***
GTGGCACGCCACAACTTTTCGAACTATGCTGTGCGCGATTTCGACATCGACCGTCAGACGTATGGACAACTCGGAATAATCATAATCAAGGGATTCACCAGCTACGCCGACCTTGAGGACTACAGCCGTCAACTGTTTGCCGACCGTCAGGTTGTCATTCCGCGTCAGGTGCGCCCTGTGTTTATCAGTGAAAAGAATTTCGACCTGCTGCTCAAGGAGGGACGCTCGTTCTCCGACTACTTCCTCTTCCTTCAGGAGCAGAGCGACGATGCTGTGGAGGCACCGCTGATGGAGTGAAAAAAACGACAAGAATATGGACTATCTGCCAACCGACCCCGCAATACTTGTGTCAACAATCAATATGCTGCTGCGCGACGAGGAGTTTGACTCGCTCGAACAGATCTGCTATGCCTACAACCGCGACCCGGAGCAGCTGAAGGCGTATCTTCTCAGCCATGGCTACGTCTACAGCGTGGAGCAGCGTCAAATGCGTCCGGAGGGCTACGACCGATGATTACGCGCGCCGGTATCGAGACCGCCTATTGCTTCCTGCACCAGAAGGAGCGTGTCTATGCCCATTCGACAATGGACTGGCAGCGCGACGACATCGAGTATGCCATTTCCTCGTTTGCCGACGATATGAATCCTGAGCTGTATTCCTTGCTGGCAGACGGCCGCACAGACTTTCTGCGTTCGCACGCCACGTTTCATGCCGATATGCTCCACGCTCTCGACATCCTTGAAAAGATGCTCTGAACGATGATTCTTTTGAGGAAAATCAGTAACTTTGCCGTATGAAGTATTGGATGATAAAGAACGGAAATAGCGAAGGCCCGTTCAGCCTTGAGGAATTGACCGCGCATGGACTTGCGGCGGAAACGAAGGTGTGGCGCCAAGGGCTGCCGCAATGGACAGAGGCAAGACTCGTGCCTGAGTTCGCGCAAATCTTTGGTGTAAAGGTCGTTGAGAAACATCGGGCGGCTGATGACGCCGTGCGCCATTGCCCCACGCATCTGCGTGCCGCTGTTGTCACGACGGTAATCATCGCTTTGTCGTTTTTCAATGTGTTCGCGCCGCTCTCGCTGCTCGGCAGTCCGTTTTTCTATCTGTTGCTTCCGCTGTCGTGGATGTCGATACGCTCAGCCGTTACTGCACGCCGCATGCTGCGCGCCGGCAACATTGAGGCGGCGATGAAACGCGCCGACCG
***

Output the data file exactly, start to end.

GTGGCACGCCACAACTTTTCGAACTATGCTGTGCGCGATTTCGACATCGACCGTCAGACGTATGGACAACTCGGAATAATCATAATCAAGGGATTCACCAGCTACGCCGACCTTGAGGACTACAGCCGTCAACTGTTTGCCGACCGTCAGGTTGTCATTCCGCGTCAGGTGCGCCCTGTGTTTATCAGTGAAAAGAATTTCGACCTGCTGCTCAAGGAGGGACGCTCGTTCTCCGACTACTTCCTCTTCCTTCAGGAGCAGAGCGACGATGCTGTGGAGGCACCGCTGATGGAGTGAAAAAAACGACAAGAATATGGACTATCTGCCAACCGACCCCGCAATACTTGTGTCAACAATCAATATGCTGCTGCGCGACGAGGAGTTTGACTCGCTCGAACAGATCTGCTATGCCTACAACCGCGACCCGGAGCAGCTGAAGGCGTATCTTCTCAGCCATGGCTACGTCTACAGCGTGGAGCAGCGTCAAATGCGTCCGGAGGGCTACGACCGATGATTACGCGCGCCGGTATCGAGACCGCCTATTGCTTCCTGCACCAGAAGGAGCGTGTCTATGCCCATTCGACAATGGACTGGCAGCGCGACGACATCGAGTATGCCATTTCCTCGTTTGCCGACGATATGAATCCTGAGCTGTATTCCTTGCTGGCAGACGGCCGCACAGACTTTCTGCGTTCGCACGCCACGTTTCATGCCGATATGCTCCACGCTCTCGACATCCTTGAAAAGATGCTCTGAACGATGATTCTTTTGAGGAAAATCAGTAACTTTGCCGTATGAAGTATTGGATGATAAAGAACGGAAATAGCGAAGGCCCGTTCAGCCTTGAGGAATTGACCGCGCATGGACTTGCGGCGGAAACGAAGGTGTGGCGCCAAGGGCTGCCGCAATGGACAGAGGCAAGACTCGTGCCTGAGTTCGCGCAAATCTTTGGTGTAAAGGTCGTTGAGAAACATCGGGCGGCTGATGACGCCGTGCGCCATTGCCCCACGCATCTGCGTGCCGCTGTTGTCACGACGGTAATCATCGCTTTGTCGTTTTTCAATGTGTTCGCGCCGCTCTCGCTGCTCGGCAGTCCGTTTTTCTATCTGTTGCTTCCGCTGTCGTGGATGTCGATACGCTCAGCCGTTACTGCACGCCGCATGCTGCGCGCCGGCAACATTGAGGCGGCGATGAAACGCGCCGACCG